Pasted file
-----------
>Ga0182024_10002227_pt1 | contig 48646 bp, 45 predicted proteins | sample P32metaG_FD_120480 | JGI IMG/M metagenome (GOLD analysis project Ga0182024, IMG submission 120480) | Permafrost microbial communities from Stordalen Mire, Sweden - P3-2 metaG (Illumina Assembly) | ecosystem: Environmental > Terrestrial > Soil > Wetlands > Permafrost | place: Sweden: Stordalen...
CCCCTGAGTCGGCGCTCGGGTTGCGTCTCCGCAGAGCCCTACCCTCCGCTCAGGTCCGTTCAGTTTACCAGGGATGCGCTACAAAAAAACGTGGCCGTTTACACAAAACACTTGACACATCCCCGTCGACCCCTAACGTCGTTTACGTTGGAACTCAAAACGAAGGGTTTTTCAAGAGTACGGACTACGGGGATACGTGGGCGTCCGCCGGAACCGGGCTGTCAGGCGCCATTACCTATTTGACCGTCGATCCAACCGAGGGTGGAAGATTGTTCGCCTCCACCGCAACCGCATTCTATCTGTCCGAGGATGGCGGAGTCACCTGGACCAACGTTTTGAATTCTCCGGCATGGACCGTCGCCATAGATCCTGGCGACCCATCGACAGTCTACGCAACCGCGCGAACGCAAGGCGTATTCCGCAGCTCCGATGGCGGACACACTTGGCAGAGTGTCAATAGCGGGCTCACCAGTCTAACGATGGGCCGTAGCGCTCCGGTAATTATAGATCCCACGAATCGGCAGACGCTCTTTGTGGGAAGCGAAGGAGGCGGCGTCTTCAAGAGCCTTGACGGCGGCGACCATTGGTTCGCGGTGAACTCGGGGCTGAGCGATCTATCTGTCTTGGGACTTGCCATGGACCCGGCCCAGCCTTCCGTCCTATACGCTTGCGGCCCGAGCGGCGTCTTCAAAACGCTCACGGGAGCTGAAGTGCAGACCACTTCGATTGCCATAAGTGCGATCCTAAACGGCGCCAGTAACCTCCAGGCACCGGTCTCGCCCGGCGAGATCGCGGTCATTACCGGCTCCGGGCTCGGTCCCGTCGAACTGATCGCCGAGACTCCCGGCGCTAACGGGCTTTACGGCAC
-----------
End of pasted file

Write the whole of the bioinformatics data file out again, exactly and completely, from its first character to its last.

>Ga0182024_10002227_pt1 | contig 48646 bp, 45 predicted proteins | sample P32metaG_FD_120480 | JGI IMG/M metagenome (GOLD analysis project Ga0182024, IMG submission 120480) | Permafrost microbial communities from Stordalen Mire, Sweden - P3-2 metaG (Illumina Assembly) | ecosystem: Environmental > Terrestrial > Soil > Wetlands > Permafrost | place: Sweden: Stordalen...
CCCCTGAGTCGGCGCTCGGGTTGCGTCTCCGCAGAGCCCTACCCTCCGCTCAGGTCCGTTCAGTTTACCAGGGATGCGCTACAAAAAAACGTGGCCGTTTACACAAAACACTTGACACATCCCCGTCGACCCCTAACGTCGTTTACGTTGGAACTCAAAACGAAGGGTTTTTCAAGAGTACGGACTACGGGGATACGTGGGCGTCCGCCGGAACCGGGCTGTCAGGCGCCATTACCTATTTGACCGTCGATCCAACCGAGGGTGGAAGATTGTTCGCCTCCACCGCAACCGCATTCTATCTGTCCGAGGATGGCGGAGTCACCTGGACCAACGTTTTGAATTCTCCGGCATGGACCGTCGCCATAGATCCTGGCGACCCATCGACAGTCTACGCAACCGCGCGAACGCAAGGCGTATTCCGCAGCTCCGATGGCGGACACACTTGGCAGAGTGTCAATAGCGGGCTCACCAGTCTAACGATGGGCCGTAGCGCTCCGGTAATTATAGATCCCACGAATCGGCAGACGCTCTTTGTGGGAAGCGAAGGAGGCGGCGTCTTCAAGAGCCTTGACGGCGGCGACCATTGGTTCGCGGTGAACTCGGGGCTGAGCGATCTATCTGTCTTGGGACTTGCCATGGACCCGGCCCAGCCTTCCGTCCTATACGCTTGCGGCCCGAGCGGCGTCTTCAAAACGCTCACGGGAGCTGAAGTGCAGACCACTTCGATTGCCATAAGTGCGATCCTAAACGGCGCCAGTAACCTCCAGGCACCGGTCTCGCCCGGCGAGATCGCGGTCATTACCGGCTCCGGGCTCGGTCCCGTCGAACTGATCGCCGAGACTCCCGGCGCTAACGGGCTTTACGGCAC